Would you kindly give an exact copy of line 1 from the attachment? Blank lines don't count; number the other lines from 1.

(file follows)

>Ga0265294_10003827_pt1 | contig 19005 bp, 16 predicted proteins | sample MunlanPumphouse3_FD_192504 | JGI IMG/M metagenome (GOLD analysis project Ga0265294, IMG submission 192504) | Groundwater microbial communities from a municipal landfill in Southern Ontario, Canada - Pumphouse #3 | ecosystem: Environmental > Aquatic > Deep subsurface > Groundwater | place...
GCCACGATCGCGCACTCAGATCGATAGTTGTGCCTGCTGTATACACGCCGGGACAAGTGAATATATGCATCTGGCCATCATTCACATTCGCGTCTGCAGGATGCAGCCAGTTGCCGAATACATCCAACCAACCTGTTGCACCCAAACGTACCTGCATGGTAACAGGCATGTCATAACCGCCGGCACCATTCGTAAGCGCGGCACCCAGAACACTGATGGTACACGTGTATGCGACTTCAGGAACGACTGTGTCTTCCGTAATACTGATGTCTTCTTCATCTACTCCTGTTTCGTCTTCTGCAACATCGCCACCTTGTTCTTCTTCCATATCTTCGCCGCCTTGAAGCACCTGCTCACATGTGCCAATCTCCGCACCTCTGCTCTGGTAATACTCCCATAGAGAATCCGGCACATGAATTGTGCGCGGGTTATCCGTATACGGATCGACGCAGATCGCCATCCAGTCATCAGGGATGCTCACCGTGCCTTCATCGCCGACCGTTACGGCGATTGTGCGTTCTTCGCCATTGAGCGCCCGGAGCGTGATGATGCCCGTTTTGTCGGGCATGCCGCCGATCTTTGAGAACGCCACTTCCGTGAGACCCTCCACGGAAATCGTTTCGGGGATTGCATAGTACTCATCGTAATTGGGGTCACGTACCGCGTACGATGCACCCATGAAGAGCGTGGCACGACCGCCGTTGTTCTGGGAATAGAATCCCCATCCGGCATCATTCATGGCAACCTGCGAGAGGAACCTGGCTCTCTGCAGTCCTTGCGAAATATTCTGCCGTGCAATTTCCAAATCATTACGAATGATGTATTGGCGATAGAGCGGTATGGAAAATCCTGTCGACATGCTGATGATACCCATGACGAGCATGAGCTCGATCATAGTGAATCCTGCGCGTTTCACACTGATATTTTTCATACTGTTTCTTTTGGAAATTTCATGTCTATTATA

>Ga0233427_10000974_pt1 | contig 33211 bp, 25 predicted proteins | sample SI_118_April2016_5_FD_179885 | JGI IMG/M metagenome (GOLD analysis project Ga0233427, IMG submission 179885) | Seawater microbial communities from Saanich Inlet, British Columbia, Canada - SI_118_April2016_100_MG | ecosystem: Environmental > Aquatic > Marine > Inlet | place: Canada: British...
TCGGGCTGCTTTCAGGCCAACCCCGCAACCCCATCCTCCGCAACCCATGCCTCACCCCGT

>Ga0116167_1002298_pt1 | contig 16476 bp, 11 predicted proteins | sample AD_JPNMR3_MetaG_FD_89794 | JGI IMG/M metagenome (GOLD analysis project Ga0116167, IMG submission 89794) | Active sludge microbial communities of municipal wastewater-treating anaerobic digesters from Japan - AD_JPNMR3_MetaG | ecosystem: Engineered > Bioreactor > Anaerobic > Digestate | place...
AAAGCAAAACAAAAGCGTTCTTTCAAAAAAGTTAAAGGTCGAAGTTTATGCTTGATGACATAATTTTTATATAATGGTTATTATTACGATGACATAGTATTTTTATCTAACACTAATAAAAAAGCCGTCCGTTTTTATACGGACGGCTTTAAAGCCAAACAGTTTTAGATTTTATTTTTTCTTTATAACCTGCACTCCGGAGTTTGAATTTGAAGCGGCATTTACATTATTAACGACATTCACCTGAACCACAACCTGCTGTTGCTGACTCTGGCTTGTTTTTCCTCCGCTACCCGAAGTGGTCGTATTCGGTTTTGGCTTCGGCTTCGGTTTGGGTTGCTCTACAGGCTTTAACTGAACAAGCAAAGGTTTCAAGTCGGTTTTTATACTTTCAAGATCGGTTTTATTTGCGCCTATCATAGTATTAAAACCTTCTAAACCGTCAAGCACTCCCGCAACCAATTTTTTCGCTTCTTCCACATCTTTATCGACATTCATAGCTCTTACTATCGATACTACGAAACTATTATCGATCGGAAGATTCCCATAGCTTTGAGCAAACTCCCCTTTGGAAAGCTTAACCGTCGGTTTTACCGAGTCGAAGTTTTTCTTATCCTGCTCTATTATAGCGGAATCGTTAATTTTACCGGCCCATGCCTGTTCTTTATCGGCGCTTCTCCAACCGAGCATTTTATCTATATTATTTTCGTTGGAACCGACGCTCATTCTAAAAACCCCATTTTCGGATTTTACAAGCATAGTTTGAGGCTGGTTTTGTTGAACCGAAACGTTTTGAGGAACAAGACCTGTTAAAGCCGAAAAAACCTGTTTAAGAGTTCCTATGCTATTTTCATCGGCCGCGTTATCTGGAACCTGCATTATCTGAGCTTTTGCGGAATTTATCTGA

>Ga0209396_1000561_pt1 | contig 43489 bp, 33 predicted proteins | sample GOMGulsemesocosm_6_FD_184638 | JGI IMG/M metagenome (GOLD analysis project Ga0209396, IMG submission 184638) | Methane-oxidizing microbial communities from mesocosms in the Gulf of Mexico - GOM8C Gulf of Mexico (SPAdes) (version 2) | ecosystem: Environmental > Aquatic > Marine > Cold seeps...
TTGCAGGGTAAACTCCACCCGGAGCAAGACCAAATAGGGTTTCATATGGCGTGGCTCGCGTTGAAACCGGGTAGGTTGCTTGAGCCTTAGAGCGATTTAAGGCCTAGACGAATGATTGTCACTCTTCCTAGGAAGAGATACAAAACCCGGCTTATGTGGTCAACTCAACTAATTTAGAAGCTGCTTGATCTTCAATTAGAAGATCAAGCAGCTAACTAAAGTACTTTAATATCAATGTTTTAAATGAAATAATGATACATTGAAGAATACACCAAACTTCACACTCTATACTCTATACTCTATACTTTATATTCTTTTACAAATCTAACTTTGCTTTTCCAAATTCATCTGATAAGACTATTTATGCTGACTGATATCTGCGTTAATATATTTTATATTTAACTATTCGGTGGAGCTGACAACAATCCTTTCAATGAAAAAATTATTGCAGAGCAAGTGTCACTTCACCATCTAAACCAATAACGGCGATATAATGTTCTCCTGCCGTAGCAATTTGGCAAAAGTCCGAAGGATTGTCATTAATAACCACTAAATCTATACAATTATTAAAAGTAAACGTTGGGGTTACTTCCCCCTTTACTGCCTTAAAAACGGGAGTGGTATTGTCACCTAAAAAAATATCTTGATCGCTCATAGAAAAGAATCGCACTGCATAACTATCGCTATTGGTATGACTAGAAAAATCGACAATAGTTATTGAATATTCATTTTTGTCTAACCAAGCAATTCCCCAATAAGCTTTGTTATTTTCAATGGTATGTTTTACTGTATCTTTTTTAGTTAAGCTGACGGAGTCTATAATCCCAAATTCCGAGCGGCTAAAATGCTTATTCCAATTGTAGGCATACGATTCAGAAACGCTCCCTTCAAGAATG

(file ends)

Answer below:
>Ga0265294_10003827_pt1 | contig 19005 bp, 16 predicted proteins | sample MunlanPumphouse3_FD_192504 | JGI IMG/M metagenome (GOLD analysis project Ga0265294, IMG submission 192504) | Groundwater microbial communities from a municipal landfill in Southern Ontario, Canada - Pumphouse #3 | ecosystem: Environmental > Aquatic > Deep subsurface > Groundwater | place...